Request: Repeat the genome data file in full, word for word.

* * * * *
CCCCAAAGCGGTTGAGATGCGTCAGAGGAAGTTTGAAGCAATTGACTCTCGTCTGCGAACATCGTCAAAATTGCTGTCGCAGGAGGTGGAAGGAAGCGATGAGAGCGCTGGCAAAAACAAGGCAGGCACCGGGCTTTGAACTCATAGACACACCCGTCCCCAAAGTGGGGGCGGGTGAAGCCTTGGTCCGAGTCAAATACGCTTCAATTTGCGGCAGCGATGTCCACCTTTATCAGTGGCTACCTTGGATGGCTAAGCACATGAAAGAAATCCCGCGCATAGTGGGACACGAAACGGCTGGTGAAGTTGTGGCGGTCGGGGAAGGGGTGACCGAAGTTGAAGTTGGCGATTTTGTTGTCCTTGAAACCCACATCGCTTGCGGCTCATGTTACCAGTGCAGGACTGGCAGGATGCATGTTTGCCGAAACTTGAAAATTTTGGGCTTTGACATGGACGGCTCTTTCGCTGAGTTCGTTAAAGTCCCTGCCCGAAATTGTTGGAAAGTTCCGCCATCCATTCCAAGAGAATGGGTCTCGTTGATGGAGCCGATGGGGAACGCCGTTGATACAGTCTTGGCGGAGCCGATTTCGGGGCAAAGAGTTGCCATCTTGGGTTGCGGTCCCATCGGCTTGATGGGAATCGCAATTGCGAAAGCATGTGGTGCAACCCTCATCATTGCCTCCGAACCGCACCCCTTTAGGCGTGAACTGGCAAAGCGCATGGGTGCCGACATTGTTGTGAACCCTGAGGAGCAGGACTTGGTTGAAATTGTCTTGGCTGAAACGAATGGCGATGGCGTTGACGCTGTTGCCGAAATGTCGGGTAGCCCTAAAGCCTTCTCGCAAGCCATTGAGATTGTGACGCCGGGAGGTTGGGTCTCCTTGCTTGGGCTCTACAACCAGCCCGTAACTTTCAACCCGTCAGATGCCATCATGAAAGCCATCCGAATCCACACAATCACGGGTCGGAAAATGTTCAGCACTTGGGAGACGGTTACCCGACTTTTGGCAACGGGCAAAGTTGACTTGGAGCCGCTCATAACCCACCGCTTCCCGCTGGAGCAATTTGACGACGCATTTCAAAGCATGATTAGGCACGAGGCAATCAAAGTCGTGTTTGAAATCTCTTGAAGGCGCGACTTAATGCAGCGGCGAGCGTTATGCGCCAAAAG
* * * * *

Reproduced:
CCCCAAAGCGGTTGAGATGCGTCAGAGGAAGTTTGAAGCAATTGACTCTCGTCTGCGAACATCGTCAAAATTGCTGTCGCAGGAGGTGGAAGGAAGCGATGAGAGCGCTGGCAAAAACAAGGCAGGCACCGGGCTTTGAACTCATAGACACACCCGTCCCCAAAGTGGGGGCGGGTGAAGCCTTGGTCCGAGTCAAATACGCTTCAATTTGCGGCAGCGATGTCCACCTTTATCAGTGGCTACCTTGGATGGCTAAGCACATGAAAGAAATCCCGCGCATAGTGGGACACGAAACGGCTGGTGAAGTTGTGGCGGTCGGGGAAGGGGTGACCGAAGTTGAAGTTGGCGATTTTGTTGTCCTTGAAACCCACATCGCTTGCGGCTCATGTTACCAGTGCAGGACTGGCAGGATGCATGTTTGCCGAAACTTGAAAATTTTGGGCTTTGACATGGACGGCTCTTTCGCTGAGTTCGTTAAAGTCCCTGCCCGAAATTGTTGGAAAGTTCCGCCATCCATTCCAAGAGAATGGGTCTCGTTGATGGAGCCGATGGGGAACGCCGTTGATACAGTCTTGGCGGAGCCGATTTCGGGGCAAAGAGTTGCCATCTTGGGTTGCGGTCCCATCGGCTTGATGGGAATCGCAATTGCGAAAGCATGTGGTGCAACCCTCATCATTGCCTCCGAACCGCACCCCTTTAGGCGTGAACTGGCAAAGCGCATGGGTGCCGACATTGTTGTGAACCCTGAGGAGCAGGACTTGGTTGAAATTGTCTTGGCTGAAACGAATGGCGATGGCGTTGACGCTGTTGCCGAAATGTCGGGTAGCCCTAAAGCCTTCTCGCAAGCCATTGAGATTGTGACGCCGGGAGGTTGGGTCTCCTTGCTTGGGCTCTACAACCAGCCCGTAACTTTCAACCCGTCAGATGCCATCATGAAAGCCATCCGAATCCACACAATCACGGGTCGGAAAATGTTCAGCACTTGGGAGACGGTTACCCGACTTTTGGCAACGGGCAAAGTTGACTTGGAGCCGCTCATAACCCACCGCTTCCCGCTGGAGCAATTTGACGACGCATTTCAAAGCATGATTAGGCACGAGGCAATCAAAGTCGTGTTTGAAATCTCTTGAAGGCGCGACTTAATGCAGCGGCGAGCGTTATGCGCCAAAAG